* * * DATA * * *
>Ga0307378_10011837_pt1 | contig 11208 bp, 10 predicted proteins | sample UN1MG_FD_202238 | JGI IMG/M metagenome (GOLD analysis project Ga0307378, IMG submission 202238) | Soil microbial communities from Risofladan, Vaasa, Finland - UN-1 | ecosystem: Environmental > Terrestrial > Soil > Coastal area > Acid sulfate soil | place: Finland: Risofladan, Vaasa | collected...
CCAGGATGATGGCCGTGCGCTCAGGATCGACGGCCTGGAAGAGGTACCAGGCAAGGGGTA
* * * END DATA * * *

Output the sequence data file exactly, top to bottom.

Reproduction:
>Ga0307378_10011837_pt1 | contig 11208 bp, 10 predicted proteins | sample UN1MG_FD_202238 | JGI IMG/M metagenome (GOLD analysis project Ga0307378, IMG submission 202238) | Soil microbial communities from Risofladan, Vaasa, Finland - UN-1 | ecosystem: Environmental > Terrestrial > Soil > Coastal area > Acid sulfate soil | place: Finland: Risofladan, Vaasa | collected...
CCAGGATGATGGCCGTGCGCTCAGGATCGACGGCCTGGAAGAGGTACCAGGCAAGGGGTA